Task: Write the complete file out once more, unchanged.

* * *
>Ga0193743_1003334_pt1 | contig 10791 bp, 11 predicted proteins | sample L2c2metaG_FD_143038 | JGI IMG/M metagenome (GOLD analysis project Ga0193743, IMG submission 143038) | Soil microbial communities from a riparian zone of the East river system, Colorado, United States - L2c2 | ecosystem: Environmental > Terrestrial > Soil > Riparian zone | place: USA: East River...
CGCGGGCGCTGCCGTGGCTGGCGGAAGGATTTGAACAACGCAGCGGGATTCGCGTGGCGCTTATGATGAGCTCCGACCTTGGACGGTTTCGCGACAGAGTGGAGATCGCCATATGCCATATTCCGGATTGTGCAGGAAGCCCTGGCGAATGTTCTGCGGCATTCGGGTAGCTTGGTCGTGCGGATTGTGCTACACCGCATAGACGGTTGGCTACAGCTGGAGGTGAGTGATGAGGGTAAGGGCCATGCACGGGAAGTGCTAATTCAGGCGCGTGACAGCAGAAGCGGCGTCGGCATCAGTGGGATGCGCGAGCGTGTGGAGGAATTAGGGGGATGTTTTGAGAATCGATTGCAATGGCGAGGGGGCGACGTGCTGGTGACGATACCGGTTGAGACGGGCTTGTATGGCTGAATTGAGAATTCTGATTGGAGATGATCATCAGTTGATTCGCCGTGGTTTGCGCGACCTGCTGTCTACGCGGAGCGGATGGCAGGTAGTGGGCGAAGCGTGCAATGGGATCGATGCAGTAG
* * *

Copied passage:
>Ga0193743_1003334_pt1 | contig 10791 bp, 11 predicted proteins | sample L2c2metaG_FD_143038 | JGI IMG/M metagenome (GOLD analysis project Ga0193743, IMG submission 143038) | Soil microbial communities from a riparian zone of the East river system, Colorado, United States - L2c2 | ecosystem: Environmental > Terrestrial > Soil > Riparian zone | place: USA: East River...
CGCGGGCGCTGCCGTGGCTGGCGGAAGGATTTGAACAACGCAGCGGGATTCGCGTGGCGCTTATGATGAGCTCCGACCTTGGACGGTTTCGCGACAGAGTGGAGATCGCCATATGCCATATTCCGGATTGTGCAGGAAGCCCTGGCGAATGTTCTGCGGCATTCGGGTAGCTTGGTCGTGCGGATTGTGCTACACCGCATAGACGGTTGGCTACAGCTGGAGGTGAGTGATGAGGGTAAGGGCCATGCACGGGAAGTGCTAATTCAGGCGCGTGACAGCAGAAGCGGCGTCGGCATCAGTGGGATGCGCGAGCGTGTGGAGGAATTAGGGGGATGTTTTGAGAATCGATTGCAATGGCGAGGGGGCGACGTGCTGGTGACGATACCGGTTGAGACGGGCTTGTATGGCTGAATTGAGAATTCTGATTGGAGATGATCATCAGTTGATTCGCCGTGGTTTGCGCGACCTGCTGTCTACGCGGAGCGGATGGCAGGTAGTGGGCGAAGCGTGCAATGGGATCGATGCAGTAG